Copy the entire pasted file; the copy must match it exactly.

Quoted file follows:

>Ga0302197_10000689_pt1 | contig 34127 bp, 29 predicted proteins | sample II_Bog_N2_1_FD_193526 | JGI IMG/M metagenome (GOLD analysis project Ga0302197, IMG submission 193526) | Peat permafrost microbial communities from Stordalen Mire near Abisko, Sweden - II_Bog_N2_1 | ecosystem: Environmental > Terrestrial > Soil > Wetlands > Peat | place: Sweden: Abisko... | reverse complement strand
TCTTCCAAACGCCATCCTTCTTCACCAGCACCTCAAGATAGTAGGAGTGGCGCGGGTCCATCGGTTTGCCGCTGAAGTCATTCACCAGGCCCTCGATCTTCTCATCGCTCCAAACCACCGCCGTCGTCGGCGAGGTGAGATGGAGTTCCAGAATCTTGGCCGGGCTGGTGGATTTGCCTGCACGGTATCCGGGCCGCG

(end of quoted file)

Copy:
>Ga0302197_10000689_pt1 | contig 34127 bp, 29 predicted proteins | sample II_Bog_N2_1_FD_193526 | JGI IMG/M metagenome (GOLD analysis project Ga0302197, IMG submission 193526) | Peat permafrost microbial communities from Stordalen Mire near Abisko, Sweden - II_Bog_N2_1 | ecosystem: Environmental > Terrestrial > Soil > Wetlands > Peat | place: Sweden: Abisko... | reverse complement strand
TCTTCCAAACGCCATCCTTCTTCACCAGCACCTCAAGATAGTAGGAGTGGCGCGGGTCCATCGGTTTGCCGCTGAAGTCATTCACCAGGCCCTCGATCTTCTCATCGCTCCAAACCACCGCCGTCGTCGGCGAGGTGAGATGGAGTTCCAGAATCTTGGCCGGGCTGGTGGATTTGCCTGCACGGTATCCGGGCCGCG